Before I started third year clinical rotations, I was eager to start seeing patients but I was also a little anxious. I was anxious because it is well known that physicians will ask medical students questions regarding a patient’s disorder and its etiology, symptoms, and management. I wasn’t sure if I would be able to answer all of these questions correctly on the spot.
Being in the hospital has been amazing. I can honestly say that this is my true calling. Even though I have to wake up every morning earlier than usual, I am eager to see patients, learn from the attending physicians and nurses, and try to help the patient in whatever way I can. I meet the most interesting people, both young and old.
All the patients have been very cooperative in regards to the awkwardness of having to use a large wheelchair. The elderly folks smile and tell me to keep pursuing my goals while the children love to play with my wheelchair.
It happens pretty often that a physician or nurse will tell me, “Watch out for that one,” or, “This patient is crazy,” before I go into a patient’s room to interview and examine them. I can confidently say that I have never seen what they’re talking about. Sure, I’ve had some unusual patients, but they have all been very kind and cooperative with me.
One attending physician told the nurses that I’m “the patient whisperer” because no matter how “crazy” or “out there” the medical staff says a patient is, they are completely normal around me and tell me things. Being called “the patient whisperer” may not seem like an accomplishment to some, but for me, it is. I love connecting with people.
Another attending physician was telling other medical students about an unusual patient we saw and added, “She said she was going to leave but Hammad talked her out of it. Hammad disarmed her... with his charm.” I loved hearing that.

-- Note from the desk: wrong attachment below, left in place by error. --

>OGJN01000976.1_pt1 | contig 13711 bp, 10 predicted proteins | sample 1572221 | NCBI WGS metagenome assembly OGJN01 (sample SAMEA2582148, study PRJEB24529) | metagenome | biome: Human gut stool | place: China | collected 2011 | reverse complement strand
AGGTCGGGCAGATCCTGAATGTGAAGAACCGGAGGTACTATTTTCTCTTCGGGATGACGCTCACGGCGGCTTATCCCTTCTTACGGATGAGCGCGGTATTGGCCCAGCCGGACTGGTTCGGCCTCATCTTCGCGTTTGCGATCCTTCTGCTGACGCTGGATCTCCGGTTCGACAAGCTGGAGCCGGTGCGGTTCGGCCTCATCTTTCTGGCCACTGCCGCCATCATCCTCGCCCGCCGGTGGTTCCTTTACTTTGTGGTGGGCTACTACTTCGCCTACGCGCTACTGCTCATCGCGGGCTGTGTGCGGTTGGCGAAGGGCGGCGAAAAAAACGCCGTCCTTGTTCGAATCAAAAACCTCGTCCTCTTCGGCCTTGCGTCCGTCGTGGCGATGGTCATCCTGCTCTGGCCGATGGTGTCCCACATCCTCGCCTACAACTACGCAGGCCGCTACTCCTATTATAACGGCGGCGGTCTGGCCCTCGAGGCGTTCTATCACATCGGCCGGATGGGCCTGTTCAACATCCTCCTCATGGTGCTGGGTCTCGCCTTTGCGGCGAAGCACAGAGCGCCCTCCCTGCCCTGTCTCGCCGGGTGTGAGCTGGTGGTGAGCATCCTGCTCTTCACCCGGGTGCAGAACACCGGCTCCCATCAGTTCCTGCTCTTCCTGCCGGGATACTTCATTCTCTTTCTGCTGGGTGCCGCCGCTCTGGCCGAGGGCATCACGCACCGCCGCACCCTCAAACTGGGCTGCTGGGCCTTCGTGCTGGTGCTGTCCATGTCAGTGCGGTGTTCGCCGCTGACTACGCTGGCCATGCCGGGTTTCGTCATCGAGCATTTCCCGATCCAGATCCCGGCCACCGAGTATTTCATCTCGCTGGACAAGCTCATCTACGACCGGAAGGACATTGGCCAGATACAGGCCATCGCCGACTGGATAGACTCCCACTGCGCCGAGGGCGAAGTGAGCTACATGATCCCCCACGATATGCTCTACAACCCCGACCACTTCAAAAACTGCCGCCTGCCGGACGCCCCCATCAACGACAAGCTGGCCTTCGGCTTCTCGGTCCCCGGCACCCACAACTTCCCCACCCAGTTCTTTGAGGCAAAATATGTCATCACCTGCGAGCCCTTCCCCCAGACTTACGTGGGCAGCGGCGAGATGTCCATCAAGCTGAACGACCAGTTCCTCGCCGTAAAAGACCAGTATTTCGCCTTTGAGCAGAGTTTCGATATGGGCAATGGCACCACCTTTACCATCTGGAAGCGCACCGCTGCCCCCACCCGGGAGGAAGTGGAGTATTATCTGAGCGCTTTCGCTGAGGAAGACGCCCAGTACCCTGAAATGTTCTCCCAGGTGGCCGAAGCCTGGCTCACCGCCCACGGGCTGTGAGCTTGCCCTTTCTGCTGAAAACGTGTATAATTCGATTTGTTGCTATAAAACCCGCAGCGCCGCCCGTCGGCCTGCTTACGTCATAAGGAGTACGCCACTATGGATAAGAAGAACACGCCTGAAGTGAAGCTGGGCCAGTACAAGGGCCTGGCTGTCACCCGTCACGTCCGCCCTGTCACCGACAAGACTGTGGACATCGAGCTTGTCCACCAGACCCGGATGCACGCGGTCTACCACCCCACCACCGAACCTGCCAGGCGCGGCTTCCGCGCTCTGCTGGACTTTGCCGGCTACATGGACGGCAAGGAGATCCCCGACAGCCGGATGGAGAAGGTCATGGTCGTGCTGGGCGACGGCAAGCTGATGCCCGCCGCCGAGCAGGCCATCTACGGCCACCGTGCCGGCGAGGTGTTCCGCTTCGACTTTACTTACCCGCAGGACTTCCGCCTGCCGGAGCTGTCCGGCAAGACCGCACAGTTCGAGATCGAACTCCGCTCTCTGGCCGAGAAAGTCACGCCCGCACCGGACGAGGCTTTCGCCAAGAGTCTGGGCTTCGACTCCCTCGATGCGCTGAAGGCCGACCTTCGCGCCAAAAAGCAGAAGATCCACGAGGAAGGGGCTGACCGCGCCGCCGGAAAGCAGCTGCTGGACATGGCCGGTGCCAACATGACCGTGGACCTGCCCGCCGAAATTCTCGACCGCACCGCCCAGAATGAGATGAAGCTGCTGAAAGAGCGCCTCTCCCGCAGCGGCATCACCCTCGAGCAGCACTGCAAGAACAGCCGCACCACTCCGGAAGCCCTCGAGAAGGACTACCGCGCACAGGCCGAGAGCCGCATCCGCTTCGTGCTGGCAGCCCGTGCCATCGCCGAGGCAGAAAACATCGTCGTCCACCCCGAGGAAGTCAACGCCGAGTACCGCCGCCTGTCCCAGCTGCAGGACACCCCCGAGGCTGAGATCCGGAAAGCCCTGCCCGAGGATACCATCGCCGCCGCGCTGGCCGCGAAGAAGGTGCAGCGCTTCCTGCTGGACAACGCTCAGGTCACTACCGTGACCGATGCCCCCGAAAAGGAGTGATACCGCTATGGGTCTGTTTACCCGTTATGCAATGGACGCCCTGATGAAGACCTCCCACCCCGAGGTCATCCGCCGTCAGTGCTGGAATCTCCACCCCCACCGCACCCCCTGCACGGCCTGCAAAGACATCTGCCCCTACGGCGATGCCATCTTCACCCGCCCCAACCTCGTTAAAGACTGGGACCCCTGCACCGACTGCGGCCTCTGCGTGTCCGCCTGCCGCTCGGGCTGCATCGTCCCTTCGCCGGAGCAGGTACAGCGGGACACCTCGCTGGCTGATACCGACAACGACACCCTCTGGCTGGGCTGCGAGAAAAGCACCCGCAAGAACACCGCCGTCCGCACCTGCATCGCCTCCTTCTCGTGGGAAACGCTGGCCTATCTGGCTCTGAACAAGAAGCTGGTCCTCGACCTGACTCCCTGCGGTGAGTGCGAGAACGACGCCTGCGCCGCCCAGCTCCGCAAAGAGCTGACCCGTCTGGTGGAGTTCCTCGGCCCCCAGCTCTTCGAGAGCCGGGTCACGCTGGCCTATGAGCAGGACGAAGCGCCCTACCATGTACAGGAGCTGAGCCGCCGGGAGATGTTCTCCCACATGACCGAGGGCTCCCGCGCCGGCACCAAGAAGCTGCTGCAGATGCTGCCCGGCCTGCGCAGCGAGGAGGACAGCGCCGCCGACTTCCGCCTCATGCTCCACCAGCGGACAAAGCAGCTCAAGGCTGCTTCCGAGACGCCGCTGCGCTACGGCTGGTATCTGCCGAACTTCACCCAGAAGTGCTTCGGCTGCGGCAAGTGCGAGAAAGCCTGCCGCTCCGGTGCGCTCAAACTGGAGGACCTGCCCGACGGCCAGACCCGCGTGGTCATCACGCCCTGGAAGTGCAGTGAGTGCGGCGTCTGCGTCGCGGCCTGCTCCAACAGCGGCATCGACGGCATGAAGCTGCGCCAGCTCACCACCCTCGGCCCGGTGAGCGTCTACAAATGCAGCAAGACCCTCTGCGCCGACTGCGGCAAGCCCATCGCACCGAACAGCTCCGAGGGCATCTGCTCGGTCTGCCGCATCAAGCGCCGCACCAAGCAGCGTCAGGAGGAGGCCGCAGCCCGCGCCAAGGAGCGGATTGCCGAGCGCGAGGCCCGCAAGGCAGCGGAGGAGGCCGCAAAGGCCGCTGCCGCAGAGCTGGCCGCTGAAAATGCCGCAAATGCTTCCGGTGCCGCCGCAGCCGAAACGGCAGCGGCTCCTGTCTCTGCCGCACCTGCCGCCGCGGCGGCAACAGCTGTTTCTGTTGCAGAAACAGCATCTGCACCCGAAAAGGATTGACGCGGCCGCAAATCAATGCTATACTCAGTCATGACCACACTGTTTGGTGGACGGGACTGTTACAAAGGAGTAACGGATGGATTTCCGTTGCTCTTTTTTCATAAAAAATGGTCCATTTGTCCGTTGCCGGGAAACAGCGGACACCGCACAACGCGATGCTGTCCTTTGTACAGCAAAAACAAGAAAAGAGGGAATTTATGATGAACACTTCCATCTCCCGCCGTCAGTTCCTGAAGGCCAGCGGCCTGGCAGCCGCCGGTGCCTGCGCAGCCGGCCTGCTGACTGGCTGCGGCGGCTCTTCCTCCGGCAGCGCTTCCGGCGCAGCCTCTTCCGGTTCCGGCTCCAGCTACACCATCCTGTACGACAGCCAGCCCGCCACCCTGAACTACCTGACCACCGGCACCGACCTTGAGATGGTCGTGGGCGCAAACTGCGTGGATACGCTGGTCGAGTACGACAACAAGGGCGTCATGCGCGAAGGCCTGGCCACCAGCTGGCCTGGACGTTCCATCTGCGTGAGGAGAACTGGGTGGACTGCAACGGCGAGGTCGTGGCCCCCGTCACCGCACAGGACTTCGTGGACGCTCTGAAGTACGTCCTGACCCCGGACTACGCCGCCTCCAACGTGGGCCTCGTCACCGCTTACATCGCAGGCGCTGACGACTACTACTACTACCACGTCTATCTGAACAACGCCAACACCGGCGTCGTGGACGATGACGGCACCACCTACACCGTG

As I said above, my main concern was being able to answer the random questions asked by the attending physicians. Whenever I am questioned, I freeze up. I usually answer slowly as if I’m unsure of myself. Surprisingly, however, I am correct most of the times.
I guess these past few years have made me unsure of myself. I thought I had gotten over being unsure, and I have for the most part, but I think being expected to instantly give an answer for something I haven’t studied in months or years makes me a little nervous.
During an evaluation, my attending physician seemed to pick up on these things. The physician told me, “I’ve noticed that you don’t try to prove yourself. But in doing so, you prove yourself,” thus acknowledging the fact that I’m not a gunner and always trying to show off. I’m not self-conscious about the wheelchair anymore, of course, but I seem to still be self-conscious about my current knowledge base even though it seems to be adequate.
There is a time to be confident and a time to be modest.
I just want what is best for my future patients. I know I need to start answering more confidently, but I will still question myself and make sure I look at other possibilities before being overzealous and jumping to conclusions.
I don’t need to impress anyone; I just want to be the best that I can be. As I stated here, that is all we can ask of ourselves.